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Nursing and Public Health: PICO & Search Terms

Framing the Research Question: PICO

One great way to find evidence-based models for nusing is called the PICO Method. This is a process for framing a question, locating, assessing, evaluating, and repeating as needed. PICO stands for:

  • Problem/Patient/Population
  • Intervention/Indicator
  • Comparison
  • Outcome

Frame the question: Write out your information need in the form of a question, for example:

   Does hand washing among healthcare workers reduce hospital acquired infections?

The question above includes the PICO elements:

PICO Elements

Example
P (Problem or Patient or Population) hospital acquired infection
I (intervention/indicator) hand washing
C (comparison) no hand washing; other solution; masks
O (outcome of interest) reduced infection

 

  • By identifying the major elements of your question, and translate natural language terms to subject descriptors, MeSH terms, or CINAHL descriptors. 

  • Start with the P and the I only to begin your search and keep initial search results broad:
     
natural language term mapped to database vocabulary
P (Problem/Patient/Population)
=hospital acquired infection

cross infection [MeSH]

cross infection [CINAHL]

I (intervention/indicator)=hand washing

hand disinfection [MeSH]

handwashing [CINAHL]

A simple database search strategy should begin with the  AND:

cross infection AND  (Handwashing OR Hand disinfection) 

Start with both CINAHL and Medline/PubMed as initial article databases for a scoping search for most health sciences questions.  If your topic has a behavioral/mental health component, also try PsycINFO, PsycArticles, ProQuest Psychology, or PTSDpubs.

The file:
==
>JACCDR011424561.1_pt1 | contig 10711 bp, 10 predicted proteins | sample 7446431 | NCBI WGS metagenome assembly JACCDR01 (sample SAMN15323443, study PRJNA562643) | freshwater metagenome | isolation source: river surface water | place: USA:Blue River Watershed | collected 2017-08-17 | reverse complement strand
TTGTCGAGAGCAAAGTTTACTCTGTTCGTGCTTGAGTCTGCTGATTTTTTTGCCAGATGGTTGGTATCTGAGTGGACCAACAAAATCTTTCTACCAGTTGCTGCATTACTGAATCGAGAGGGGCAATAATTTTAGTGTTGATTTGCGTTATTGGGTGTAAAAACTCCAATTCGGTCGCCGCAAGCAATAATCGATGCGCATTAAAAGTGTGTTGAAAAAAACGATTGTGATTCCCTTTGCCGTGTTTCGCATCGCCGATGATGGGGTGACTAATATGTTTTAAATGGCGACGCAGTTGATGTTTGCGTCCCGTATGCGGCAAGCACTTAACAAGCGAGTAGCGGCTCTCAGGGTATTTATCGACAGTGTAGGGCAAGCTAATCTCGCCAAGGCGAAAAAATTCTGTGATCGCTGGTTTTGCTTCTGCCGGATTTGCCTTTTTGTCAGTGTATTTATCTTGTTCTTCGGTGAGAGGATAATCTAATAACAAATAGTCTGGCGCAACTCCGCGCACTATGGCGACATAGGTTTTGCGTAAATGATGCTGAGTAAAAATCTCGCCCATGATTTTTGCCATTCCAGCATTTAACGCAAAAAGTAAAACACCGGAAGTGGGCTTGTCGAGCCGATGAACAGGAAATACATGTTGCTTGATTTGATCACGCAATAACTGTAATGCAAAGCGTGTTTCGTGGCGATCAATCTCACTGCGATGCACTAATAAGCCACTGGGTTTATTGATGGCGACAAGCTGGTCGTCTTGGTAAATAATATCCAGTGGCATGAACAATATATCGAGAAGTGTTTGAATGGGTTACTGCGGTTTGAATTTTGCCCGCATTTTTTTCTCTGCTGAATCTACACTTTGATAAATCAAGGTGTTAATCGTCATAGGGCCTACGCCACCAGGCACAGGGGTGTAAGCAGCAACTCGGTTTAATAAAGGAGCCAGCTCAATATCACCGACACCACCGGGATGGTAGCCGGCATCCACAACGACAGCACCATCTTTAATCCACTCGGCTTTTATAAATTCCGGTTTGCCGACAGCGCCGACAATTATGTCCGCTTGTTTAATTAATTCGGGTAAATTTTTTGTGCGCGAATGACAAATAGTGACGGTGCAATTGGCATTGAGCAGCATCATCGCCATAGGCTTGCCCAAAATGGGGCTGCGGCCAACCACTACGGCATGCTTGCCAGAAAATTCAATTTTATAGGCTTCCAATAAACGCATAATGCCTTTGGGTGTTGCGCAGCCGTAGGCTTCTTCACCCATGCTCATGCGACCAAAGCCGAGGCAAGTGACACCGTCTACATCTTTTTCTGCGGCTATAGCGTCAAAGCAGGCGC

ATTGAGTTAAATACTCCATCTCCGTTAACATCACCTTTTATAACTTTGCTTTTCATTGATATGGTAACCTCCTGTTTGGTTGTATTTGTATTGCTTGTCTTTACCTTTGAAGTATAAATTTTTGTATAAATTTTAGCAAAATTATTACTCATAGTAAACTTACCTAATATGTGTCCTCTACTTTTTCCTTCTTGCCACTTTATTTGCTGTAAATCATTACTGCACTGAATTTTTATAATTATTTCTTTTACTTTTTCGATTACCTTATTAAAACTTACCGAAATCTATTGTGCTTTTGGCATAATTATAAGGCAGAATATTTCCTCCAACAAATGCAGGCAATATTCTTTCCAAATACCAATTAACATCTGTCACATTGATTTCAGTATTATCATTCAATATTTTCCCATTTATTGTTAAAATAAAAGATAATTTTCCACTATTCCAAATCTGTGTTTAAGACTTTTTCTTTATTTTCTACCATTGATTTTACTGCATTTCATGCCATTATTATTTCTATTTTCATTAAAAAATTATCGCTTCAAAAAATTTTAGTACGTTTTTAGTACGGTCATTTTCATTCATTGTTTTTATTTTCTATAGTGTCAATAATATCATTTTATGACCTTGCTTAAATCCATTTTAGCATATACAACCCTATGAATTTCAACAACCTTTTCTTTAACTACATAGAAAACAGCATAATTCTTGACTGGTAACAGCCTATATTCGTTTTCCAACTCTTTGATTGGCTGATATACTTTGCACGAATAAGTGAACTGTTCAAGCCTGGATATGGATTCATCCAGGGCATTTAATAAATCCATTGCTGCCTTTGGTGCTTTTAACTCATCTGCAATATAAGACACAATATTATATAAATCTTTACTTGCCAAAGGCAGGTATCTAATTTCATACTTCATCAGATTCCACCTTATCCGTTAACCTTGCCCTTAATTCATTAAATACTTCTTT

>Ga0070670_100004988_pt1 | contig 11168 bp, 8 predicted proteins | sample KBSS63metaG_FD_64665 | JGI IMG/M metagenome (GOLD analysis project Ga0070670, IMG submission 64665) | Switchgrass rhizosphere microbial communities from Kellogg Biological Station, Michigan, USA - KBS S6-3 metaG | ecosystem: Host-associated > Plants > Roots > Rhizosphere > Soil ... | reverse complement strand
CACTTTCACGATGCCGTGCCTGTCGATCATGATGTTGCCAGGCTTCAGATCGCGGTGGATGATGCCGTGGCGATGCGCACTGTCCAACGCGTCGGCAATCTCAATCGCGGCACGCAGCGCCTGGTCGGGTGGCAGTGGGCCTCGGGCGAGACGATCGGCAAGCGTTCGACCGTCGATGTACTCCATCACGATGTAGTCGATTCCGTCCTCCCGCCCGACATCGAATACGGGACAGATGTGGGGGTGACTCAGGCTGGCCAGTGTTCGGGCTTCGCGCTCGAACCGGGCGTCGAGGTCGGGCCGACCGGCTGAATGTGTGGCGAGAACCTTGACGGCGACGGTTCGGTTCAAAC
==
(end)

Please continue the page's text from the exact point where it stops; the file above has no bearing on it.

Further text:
Link to a detailed search:
Does hand washing among healthcare workers reduce hospital acquired infections?

After viewing the initial search results you may decide to narrow your search with terms for the Comparison, Outcome, Time factors or Type of study. Or you may view results, abstracts, and full text of articles to view the comparison and outcome elements. Use database filters, explained in Filtering the Evidence. 

The following guides are courtesy of New York University (NYU):

*Heneghan, C., & Badenoch, D. (2002). Evidence-based medicine toolkit. London: BMJ Books

Search terms

Boolean Search Terms

It is vital to using the right search terms to describe your key concepts. It is often helpful to look at your preliminary search results for more words or phrases that you can later include in your search. Be prepared to adapt and refine your search as you go along in order to make the results more precise.

Use synonyms (similar words), antonyms (opposite words), related words, acronyms, abbreviations and different terminology to improve your search.  Using a thesaurus will help.

Keep your search clean and lean - avoid using vague words and phrases like the following  as these are not key concepts and are rarely helpful in searching.

  • “The role of”
  • "The impact on”
  • "The effectiveness of..."
  • "The affect on"

These techniques help to improve your search strategy and can make a significant difference to your search results. Always check the database help pages before you start searching for more specific advice.

  • Truncation and wild cards - useful for finding singular and plural forms of words and variant endings. Shorten your keyword to its "stem" or "trunk" and add the truncation symbol.
  • Phrase and adjacency searching – databases offer specific techniques for searching for phrases and words in close proximity.
  • Searching with subject headings – using the controlled vocabulary that a database uses to classify what an article is about.
  • Boolean operators - Boolean operators (AND, OR and NOT) allow you to combine search terms in different combinations.  

OR – broadens and is usually used to combine synonyms or “like” words to make results more comprehensive.

AND – narrows and is usually used to combine different concepts to make results more relevant.

NOT – narrows by reducing the number of results you retrieve by excluding a search term.